There are plenty of reasonable approaches one could take to justify this chapter. One could say Marika is still a teen, one who faced plenty of bullying that forced her in the closet. Perhaps the mangaka wanted to show us another issue transgender people face in our everyday lives (and doubt is undeniably one of them). Perhaps her friends didn't want to push her out of her doubts, perhaps they felt it was not their place to do so.
You know what? None of these excuses stands to scrutiny. First of all, the doubt/misgendering part came out of nowhere and felt completely out of character. Speaking strictly on technical writing grounds, it was the dumbest thing the mangaka could do at this point of the story. It'd be like having Tom Hanks in Philadelphia say something along the lines of "hey, am I really gay after all?" just a few minutes before the movie's ending. Yeah, it is that dumb.
Secondly, we never see Marika get over her self-doubt. Instead, we just get a "who cares?" attitude from the rest of the crowd, which I find outrageous for a story that did its best to convince us that this is an accepting, loving environment for Marika. What am I to make of this? That the ultra-supporting people who surrounded her simply thought of her as delusional? That for them cosplaying and being trans belong in the perversion category? Again, this is not what "Bokura no Hentai" showed us up until chapter 40. It's like the writer forgot about her own work and decided to do a fantasy (more like nightmare) version of this story.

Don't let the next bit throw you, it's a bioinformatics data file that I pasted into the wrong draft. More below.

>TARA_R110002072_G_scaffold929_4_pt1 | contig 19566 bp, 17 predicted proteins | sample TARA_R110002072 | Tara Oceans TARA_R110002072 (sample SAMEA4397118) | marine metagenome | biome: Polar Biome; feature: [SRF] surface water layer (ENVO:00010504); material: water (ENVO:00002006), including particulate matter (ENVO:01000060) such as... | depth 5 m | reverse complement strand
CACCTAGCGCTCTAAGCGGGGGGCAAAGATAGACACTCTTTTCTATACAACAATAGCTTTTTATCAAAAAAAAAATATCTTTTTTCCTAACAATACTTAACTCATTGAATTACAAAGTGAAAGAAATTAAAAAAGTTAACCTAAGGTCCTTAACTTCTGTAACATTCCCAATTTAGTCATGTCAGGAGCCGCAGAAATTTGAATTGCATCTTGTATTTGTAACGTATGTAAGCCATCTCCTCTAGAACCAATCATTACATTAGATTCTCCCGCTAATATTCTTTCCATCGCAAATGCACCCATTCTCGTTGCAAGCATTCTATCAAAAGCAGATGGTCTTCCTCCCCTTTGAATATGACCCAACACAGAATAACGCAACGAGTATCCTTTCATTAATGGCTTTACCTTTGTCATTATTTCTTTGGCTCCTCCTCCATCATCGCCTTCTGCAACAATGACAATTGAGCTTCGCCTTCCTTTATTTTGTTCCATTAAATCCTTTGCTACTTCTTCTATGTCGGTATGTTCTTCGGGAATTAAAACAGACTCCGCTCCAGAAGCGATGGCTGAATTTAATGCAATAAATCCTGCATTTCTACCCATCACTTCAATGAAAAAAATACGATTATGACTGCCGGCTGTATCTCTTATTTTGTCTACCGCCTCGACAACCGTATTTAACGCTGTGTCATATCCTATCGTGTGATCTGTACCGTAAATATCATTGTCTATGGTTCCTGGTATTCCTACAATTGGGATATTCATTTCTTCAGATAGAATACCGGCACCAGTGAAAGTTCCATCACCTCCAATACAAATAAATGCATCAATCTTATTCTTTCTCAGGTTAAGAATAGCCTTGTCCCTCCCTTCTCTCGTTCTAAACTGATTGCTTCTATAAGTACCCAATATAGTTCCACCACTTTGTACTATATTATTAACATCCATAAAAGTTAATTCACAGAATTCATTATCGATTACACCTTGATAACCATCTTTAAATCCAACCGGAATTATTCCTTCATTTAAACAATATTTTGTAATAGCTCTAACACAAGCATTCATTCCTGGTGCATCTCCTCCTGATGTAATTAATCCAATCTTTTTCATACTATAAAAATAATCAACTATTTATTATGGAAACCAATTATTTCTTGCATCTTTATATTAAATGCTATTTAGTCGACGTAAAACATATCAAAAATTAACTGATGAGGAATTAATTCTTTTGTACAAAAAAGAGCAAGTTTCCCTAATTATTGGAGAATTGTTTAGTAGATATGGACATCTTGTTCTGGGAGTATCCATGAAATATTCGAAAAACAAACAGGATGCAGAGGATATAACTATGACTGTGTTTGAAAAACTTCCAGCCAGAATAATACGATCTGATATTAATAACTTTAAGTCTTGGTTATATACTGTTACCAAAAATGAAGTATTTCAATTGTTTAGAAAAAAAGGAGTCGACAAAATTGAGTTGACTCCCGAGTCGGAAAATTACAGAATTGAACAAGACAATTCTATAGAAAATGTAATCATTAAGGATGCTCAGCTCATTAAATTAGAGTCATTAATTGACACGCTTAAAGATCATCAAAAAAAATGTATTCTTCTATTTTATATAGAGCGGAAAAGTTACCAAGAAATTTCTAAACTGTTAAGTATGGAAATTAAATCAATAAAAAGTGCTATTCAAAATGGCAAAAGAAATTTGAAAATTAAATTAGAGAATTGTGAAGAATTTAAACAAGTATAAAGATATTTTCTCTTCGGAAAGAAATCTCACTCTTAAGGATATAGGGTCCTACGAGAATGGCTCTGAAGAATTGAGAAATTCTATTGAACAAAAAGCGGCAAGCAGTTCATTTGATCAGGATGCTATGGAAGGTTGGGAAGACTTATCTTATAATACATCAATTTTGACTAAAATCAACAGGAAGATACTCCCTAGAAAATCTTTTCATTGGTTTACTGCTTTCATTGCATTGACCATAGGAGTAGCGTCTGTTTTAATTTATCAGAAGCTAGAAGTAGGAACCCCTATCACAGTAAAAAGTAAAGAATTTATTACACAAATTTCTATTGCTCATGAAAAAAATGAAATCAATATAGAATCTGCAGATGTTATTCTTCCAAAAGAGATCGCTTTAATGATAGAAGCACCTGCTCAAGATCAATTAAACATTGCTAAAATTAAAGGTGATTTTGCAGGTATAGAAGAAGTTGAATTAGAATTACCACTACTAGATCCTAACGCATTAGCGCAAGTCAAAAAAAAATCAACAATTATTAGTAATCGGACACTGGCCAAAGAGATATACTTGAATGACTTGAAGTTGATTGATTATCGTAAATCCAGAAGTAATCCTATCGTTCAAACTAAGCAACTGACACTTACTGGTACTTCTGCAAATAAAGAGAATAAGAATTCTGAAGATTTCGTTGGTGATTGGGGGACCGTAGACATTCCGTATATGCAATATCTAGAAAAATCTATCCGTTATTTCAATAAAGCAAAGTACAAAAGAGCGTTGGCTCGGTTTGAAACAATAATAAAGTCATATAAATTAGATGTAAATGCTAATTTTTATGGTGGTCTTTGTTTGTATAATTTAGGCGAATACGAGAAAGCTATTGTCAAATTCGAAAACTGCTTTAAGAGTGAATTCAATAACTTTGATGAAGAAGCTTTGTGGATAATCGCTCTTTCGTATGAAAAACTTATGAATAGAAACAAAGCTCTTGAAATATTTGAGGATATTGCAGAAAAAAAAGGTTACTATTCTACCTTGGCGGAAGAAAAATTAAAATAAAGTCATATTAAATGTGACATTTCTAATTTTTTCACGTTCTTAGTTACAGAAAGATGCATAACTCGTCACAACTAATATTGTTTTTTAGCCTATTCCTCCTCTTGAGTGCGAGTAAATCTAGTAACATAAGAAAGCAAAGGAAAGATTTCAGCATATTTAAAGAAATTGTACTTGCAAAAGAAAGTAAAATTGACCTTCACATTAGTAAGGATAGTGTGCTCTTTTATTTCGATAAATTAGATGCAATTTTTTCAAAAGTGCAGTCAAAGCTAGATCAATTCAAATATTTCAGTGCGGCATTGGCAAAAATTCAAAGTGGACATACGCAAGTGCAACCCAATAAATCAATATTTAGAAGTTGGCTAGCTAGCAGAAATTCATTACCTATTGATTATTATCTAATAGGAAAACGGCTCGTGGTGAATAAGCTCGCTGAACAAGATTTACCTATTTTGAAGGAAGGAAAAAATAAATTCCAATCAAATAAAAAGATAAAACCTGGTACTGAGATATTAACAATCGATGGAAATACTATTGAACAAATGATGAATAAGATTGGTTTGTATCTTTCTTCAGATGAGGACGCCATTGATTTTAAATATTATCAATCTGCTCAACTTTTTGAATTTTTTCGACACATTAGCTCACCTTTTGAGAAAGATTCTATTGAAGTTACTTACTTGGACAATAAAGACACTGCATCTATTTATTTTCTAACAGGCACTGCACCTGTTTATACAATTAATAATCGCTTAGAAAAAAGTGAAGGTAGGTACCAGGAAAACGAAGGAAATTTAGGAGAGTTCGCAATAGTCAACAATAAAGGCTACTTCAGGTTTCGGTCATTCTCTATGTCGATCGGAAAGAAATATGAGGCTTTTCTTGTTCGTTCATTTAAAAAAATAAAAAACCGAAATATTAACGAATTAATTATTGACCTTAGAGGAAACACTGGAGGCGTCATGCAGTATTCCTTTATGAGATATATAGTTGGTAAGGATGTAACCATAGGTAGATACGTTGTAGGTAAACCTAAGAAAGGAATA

Last, but not least, and this a completely subjective thought, it was not a necessity for "Bokura no Hentai" to deal with the issue of doubt. I am not the sort of reader that demands social justice to be the centerpiece of a given story. I can deal with *very* triggering and disturbing material. For example, I wouldn't care that much if this was a fantasy story where a character is trans but simply decides that it's all just a perversion or that they like to be bullied, etc. I may still dislike it but it'd be more forgivable.
"Bokura no Hentai", however, presents itself as a story that cares about such things, about the pains of real life human beings. And as such, it'd be dishonest on my part to ignore how much it failed to deliver here. Transgender people face doubt on every front of our daily lives. There's plenty of room to talk about that. But Marika's life was a best case scenario situation, quite possibly the most well present of its kind I've come across in any form of storytelling. It's one of the few times we got to see an optimistic view of a transgender life, where acceptance by one's self and the world rule the day. It's exactly because "Bokura no Hentai" gave me hope and joy that I cannot forgive this slip. Perhaps I'd be more indifferent to this part if I were not transgender myself, but honestly, I find this chapter to be indefensible.
*SPOILERS END HERE*
Despite the miserable failure that chapter 40 is, Bokura no Hentai remains an amazing manga, one of the best to deal with gender issues. If one ignores that one chapter, it's almost a masterpiece. It's just sad to look at it when I know that it was just one step away from perfection. Do I recommend reading it? Yes, I do. Just try not to get overexcited until you complete it.read more